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Does Lapland in the UK have to be a disaster?

Archie with Father Christmas
Lily and Archie meet Father Christmas

Lapland New Forest. Closed, after an avalanche of complaints. And Lapland West Midlands failed to even open. So when Jane Wakefield took her children to "Lapland" in Kent, it was with some trepidation.

My five-year-old Archie begins questioning the Lapland experience long before we set off.

On reading his personalised invite from Santa, his first question is: "We're going to Lapland so I presume we are going on a plane?"

Lapland UK, just outside Tunbridge Wells (flying time - zero, driving time - 90 minutes), seems well prepared for critical five-year-olds.

An information board at the entrance explains the "flight" will be one of the imagination, travelling down the magical pathways that elves have used to get around for centuries, and which have been specially opened up for the lucky children invited to come.

Elf with children
An elf leads the way to the magic wood

And there is a convincing attempt at magic as we enter a "magic" wood via a large wooden door and are led through a Narnia-esque woodland scene that turns from green to white.

The place itself is extremely picturesque with Christmas trees sprinkled with fake snow and wooden chalets built around an ice-rink. Even my cynical son buys into the illusion that he has been transported to the "real" Lapland.

We are greeted by people dressed in traditional Sammi costume, some with husky dogs, although others are in tackier Rudolph costumes.

The children are divided into small groups for a series of activities, including helping the elves make rocking horses and decorating gingerbread men.

Saint Nick

The organised schedule and small groups of children seem to be a large part of the success of Lapland UK - no relation to the troubled Dorset attraction which closed last week.

Lapland UK
Archie helps the elves make a rocking horse as he waits to see Santa

But the highlight of any trip to Lapland, real or fake, has to be the visit to Father Christmas. The three-hour queues at Lapland New Forest troubled many of its visitors, but ours is a slick and well-oiled procedure.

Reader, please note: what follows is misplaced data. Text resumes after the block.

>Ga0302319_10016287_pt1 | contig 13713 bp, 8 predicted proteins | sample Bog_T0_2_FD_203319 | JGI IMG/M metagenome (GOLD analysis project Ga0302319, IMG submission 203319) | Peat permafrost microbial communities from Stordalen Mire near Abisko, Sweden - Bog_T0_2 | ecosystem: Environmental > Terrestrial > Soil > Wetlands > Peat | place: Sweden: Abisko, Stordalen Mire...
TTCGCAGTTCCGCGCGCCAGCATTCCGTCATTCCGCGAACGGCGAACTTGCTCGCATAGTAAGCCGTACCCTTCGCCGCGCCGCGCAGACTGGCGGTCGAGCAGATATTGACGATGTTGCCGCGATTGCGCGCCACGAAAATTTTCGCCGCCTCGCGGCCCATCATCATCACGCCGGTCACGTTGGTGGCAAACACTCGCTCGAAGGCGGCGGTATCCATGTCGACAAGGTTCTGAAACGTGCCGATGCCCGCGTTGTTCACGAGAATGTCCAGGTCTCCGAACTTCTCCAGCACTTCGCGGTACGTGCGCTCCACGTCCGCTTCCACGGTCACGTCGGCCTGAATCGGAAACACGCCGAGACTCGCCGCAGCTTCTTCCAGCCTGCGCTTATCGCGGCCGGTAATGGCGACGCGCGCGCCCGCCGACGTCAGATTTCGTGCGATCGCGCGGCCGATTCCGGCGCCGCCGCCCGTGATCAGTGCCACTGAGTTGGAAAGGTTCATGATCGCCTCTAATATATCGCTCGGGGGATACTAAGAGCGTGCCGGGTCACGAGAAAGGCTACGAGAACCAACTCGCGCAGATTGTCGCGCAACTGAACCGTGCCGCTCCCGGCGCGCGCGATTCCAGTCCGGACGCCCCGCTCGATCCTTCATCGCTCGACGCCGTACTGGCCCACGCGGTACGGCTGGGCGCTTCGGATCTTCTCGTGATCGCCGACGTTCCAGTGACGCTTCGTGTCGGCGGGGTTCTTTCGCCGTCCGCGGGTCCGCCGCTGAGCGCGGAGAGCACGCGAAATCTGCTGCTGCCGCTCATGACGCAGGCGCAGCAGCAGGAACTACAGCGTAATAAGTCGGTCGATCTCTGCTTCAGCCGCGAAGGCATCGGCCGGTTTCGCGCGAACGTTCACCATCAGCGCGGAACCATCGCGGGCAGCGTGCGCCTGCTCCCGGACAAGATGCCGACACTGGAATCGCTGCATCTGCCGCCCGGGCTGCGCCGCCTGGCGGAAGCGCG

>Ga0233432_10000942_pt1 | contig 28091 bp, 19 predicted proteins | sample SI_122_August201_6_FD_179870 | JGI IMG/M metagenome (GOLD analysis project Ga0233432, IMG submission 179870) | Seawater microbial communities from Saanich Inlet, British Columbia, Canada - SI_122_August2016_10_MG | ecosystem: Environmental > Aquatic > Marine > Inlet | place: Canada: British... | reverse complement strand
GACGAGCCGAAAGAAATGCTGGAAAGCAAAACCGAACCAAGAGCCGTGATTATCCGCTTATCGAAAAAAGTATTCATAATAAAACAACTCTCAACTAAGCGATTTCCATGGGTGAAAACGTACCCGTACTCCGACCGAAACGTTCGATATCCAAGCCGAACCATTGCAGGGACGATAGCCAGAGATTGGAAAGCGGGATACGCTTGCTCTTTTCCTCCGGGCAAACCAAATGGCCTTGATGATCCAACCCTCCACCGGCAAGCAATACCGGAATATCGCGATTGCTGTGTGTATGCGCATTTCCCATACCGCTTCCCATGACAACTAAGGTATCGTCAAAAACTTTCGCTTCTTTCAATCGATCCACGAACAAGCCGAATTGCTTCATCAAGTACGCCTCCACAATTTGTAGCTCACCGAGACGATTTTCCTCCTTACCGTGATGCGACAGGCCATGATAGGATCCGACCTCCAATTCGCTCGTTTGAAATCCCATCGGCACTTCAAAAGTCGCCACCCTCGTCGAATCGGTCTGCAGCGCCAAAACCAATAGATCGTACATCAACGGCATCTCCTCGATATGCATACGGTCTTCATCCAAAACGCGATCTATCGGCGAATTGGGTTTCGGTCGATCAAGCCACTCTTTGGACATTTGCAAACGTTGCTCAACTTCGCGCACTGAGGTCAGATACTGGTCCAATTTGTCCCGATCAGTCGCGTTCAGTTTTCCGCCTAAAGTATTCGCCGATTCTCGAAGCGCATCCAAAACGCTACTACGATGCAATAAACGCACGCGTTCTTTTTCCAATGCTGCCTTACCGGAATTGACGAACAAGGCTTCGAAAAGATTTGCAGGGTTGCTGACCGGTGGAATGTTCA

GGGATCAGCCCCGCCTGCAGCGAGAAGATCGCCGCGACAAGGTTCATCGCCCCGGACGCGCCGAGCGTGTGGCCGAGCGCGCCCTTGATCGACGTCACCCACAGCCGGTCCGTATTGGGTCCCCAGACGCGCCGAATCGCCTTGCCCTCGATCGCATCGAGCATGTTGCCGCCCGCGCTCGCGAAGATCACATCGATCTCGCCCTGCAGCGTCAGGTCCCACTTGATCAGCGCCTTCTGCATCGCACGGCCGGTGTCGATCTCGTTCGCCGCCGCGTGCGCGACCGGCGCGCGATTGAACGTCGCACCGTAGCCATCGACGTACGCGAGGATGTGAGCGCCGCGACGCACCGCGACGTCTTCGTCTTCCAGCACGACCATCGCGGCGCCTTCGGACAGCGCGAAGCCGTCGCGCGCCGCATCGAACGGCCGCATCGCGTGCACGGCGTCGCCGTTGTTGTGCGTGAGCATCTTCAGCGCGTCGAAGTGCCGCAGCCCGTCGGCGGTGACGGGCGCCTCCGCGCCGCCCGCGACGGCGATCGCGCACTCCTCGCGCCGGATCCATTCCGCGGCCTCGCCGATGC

Rather than stand in line, children enter a room packed with activities to wait until their names are called. Then an elf leads them by the hand not to a standard Santa grotto, but through the woods and down a path to a little wooden house for a very personal audience with the man himself.

He wears red and white, but in the style of traditional Sammi clothing. His beard looks real and he speaks in what, to the untrained ear, sounds like an authentic Scandinavian accent.

My children, sitting on a reindeer skin-covered bench to give him their Christmas wish-list, believe 100% they are talking to the "real" Father Christmas.

But I am not allowed to take photos. Instead I can pay 10 for one of theirs, on top of the 75 admission I have already shelled out. For each of us.

Behind the scenes

I very nearly spoiled the illusion myself by arriving nearly two hours early in order not to miss our allotted entry time.

DORSET'S TROUBLED LAPLAND
Nativity scene at Lapland, New Forest

A walk around the perimeter of the site revealed a few elves and a Father Christmas striding towards the staff canteen. Luckily none were smoking - something which distressed children at Lapland New Forest - and a couple actually hid in order to avoid us seeing them off-duty.

Enthusiastic elves are an important part of any Christmas experience and at Lapland UK they deal with tears and tantrums, tell the odd joke and even help tentative skaters around the ice-rink.

The attraction pushes an eco agenda, working closely with the Forestry Commission and selling itself as the "green" alternative to getting on a plane and leaving behind a large carbon footprint.

Hence the gifts included in that hefty admission charge come in hessian rather than plastic bags - although a cuddly husky isn't quite the traditional "age-appropriate wooden toy" promised on the website - and the trip begins with a lecture on recycling from an "eco-elf".

But niggles aside, a lot of thought has gone into transforming this corner of south-east England into a winter wonderland.

Although the whole real/fake debate has completely confused two-year old Lily, who on the way home asked the whereabouts of her "real" daddy.

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